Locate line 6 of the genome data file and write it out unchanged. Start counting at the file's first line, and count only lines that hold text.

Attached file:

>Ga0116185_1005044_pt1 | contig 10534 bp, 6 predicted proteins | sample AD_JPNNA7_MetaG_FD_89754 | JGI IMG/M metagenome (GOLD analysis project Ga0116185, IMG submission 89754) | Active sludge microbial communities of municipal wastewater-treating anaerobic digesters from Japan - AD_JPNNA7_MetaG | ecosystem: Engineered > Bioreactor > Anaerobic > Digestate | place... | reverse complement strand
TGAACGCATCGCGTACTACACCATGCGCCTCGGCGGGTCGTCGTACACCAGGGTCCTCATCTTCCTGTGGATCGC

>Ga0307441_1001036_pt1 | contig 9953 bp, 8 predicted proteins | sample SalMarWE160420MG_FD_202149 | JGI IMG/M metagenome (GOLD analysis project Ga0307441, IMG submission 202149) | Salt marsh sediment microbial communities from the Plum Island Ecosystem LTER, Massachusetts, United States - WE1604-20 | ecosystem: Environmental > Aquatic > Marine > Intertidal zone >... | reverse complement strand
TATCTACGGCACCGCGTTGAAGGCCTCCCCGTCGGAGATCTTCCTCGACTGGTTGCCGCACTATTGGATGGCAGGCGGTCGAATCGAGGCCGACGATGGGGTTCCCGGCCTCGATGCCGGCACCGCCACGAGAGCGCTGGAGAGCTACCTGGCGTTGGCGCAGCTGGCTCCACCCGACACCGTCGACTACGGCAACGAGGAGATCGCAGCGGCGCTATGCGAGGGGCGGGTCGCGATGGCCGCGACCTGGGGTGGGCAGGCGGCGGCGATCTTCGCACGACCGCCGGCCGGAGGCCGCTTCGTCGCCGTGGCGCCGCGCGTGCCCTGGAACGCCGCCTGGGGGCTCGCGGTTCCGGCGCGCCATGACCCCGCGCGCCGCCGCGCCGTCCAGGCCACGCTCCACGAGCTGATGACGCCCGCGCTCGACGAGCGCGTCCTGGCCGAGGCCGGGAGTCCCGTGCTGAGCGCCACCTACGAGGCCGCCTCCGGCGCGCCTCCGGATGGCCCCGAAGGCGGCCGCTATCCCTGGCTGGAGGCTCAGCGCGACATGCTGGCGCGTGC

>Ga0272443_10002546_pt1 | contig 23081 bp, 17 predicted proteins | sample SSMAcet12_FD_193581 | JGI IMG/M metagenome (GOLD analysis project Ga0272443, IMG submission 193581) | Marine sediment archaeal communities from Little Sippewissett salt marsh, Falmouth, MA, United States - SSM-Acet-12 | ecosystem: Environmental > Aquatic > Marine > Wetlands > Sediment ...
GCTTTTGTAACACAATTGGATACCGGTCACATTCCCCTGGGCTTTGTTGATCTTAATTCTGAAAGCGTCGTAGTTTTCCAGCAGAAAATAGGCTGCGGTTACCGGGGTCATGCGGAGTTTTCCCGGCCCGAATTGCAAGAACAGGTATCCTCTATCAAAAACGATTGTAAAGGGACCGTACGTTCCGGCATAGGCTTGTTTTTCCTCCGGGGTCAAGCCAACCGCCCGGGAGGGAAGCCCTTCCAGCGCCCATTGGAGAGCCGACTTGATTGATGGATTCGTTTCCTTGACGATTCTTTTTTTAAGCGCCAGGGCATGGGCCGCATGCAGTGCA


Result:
GCTTTTGTAACACAATTGGATACCGGTCACATTCCCCTGGGCTTTGTTGATCTTAATTCTGAAAGCGTCGTAGTTTTCCAGCAGAAAATAGGCTGCGGTTACCGGGGTCATGCGGAGTTTTCCCGGCCCGAATTGCAAGAACAGGTATCCTCTATCAAAAACGATTGTAAAGGGACCGTACGTTCCGGCATAGGCTTGTTTTTCCTCCGGGGTCAAGCCAACCGCCCGGGAGGGAAGCCCTTCCAGCGCCCATTGGAGAGCCGACTTGATTGATGGATTCGTTTCCTTGACGATTCTTTTTTTAAGCGCCAGGGCATGGGCCGCATGCAGTGCA